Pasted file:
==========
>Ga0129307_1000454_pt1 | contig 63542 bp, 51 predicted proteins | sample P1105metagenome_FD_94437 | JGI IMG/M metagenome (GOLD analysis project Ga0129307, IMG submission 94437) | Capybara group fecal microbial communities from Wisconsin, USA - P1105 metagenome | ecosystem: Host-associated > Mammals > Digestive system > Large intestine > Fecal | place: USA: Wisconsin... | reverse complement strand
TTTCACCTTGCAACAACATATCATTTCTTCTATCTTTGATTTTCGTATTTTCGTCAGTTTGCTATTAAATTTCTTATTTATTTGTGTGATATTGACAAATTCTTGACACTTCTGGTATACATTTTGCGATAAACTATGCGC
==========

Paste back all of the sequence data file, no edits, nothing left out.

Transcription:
>Ga0129307_1000454_pt1 | contig 63542 bp, 51 predicted proteins | sample P1105metagenome_FD_94437 | JGI IMG/M metagenome (GOLD analysis project Ga0129307, IMG submission 94437) | Capybara group fecal microbial communities from Wisconsin, USA - P1105 metagenome | ecosystem: Host-associated > Mammals > Digestive system > Large intestine > Fecal | place: USA: Wisconsin... | reverse complement strand
TTTCACCTTGCAACAACATATCATTTCTTCTATCTTTGATTTTCGTATTTTCGTCAGTTTGCTATTAAATTTCTTATTTATTTGTGTGATATTGACAAATTCTTGACACTTCTGGTATACATTTTGCGATAAACTATGCGC